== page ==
To check out in the city, if it’s sunny, Islands Brygge harbor park is great and you will likely see lots of people sunbathing or swimming/diving.”

7. The Nordic cuisine

There are so many places to visit that promote Danish food in an ethical, proud way, mostly spurred on by Claus Meyer, who is the business brain behind Noma.

You can try his other restaurant RADIO,  or try one of these.

And for the ten best Copenhagen restaurants, check out this link.

Relæ is also meant to be amazing.

We couldn’t get into either (long wait lists). But did get into Fiskebaren and ate razor clam and fennel… and they made a gluten-free toast in advance for me! Also cod with sea buckthorne and preserved carrot and briney borage…pictured below…

Foraging is big here. The Danes head out to the nearby countryside to get their greens and herbs from the side of the road. Seriously. There’s a very cool program called”City-Harvest” where you can look on a crowd-sourced map to see where others have found berries and elderberries and seaweeds. There’s meet-ups, too, where you forrage and then cook together later. LOVE THIS.

Claus Meyer also runs really cool food workshops…If I had more time I’d certainly book in for one.

8. Clever cafes

In Frederisksberg is the world’s smallest cafe now called The Centre Hotel – it has some of the best coffee in town. It has five seats and one room above (the hotel!). Lief who owns it very generously lent me a stack of props for my IQS cover shoot. He also owns Granola  just around the corner, too. A very cute little place with lots of sun.

In Jaegerborgsgade near the cemetery (which doubles as a park) this street is the only street in Denmark that’s 100% owned by the community. The “owners” of the buildings vote together to control the shops and cafés that come into the street. They share everything. Many of the apartments don’t have showers…so there’s a communal one on the street. We watched as very urbane types crossed the street in the middle of the day, wrapped in a towel. Some amazing eateries and chocolate shops and organic vegetable co-ops on the street too. We liked:

Grod – a porrige bar. Yes.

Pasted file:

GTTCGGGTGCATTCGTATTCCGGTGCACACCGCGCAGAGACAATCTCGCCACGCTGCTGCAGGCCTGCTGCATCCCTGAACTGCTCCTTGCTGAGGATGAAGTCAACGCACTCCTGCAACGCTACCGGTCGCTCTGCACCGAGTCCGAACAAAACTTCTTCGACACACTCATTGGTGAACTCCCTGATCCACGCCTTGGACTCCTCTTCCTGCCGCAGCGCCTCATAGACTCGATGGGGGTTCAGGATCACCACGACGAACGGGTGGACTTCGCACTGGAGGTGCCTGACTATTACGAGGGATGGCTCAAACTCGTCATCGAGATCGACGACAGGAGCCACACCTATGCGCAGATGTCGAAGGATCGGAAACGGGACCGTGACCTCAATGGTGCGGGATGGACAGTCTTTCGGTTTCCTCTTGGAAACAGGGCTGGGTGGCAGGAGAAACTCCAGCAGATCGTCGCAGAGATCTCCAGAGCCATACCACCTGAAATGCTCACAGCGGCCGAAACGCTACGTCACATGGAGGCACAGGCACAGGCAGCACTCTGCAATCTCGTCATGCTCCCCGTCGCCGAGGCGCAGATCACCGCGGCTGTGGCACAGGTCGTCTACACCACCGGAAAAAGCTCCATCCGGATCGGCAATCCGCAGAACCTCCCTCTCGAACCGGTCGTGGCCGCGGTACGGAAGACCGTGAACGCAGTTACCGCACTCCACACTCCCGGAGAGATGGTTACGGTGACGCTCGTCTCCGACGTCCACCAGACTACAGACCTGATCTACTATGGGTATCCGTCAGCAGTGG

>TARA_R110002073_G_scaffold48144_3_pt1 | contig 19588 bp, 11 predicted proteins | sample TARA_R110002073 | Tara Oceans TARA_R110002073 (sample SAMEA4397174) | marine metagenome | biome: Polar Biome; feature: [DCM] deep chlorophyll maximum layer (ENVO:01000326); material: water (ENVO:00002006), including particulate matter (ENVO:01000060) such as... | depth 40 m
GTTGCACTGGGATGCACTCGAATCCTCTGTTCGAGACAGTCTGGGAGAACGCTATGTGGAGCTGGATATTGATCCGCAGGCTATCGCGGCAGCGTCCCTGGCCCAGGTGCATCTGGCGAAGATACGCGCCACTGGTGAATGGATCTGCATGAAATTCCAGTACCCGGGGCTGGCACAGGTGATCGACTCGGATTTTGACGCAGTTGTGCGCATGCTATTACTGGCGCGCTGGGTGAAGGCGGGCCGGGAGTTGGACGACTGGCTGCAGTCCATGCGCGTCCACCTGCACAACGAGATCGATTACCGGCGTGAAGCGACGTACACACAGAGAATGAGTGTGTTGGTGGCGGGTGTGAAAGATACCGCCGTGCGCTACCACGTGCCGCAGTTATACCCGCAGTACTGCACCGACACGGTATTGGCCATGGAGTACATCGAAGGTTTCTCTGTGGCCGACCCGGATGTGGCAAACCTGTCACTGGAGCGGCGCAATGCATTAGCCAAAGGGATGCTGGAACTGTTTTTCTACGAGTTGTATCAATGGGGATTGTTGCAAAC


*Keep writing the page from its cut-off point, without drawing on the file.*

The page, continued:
The Coffee Collective – best coffee in town

A Copenhagen breakfast plate

And this breakfast joint. I loved that you could only choose between three plates. Less choice is a great thing…especially when you’re travelling with a Libra (Marija!).

A lot to cover…but you might like to add extra tips for others reading this.


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  • Amy E

    I love all the bicycles!
    Just a friendly edit – you meant it was a “cinch”, not a “synch”. 🙂


  • Jo

    Do you think you might be a bit too skinny now?


    Veronika V Reply:

    I think you look just fine Sarah, xx


    Lauren R Reply:

    Wow! In following with the TRUTH and ESSENCE of this blog and journey, let’s keep our individual judgements to ourselves.


    ANONYMOUS Reply:

    I agree i have hyperthyroidism, cannot have wheat, dairy, yet eat like a horse and i constantly get people saying “you look too skinny”. Major clinical signs include weight loss (often accompanied by an increased appetite), it’s actually not as fun as it sounds, because other symptoms i have not listed here far outweigh this.
    To be honest i get hurt and a bit upset, because my illness makes me skinny. Would you go around calling people fat?, i don’t think so and it’s just as insulting take it form someone who knows, especially when you cannot help it.
    I’m sorry but next time think before you speak.


    Me Reply: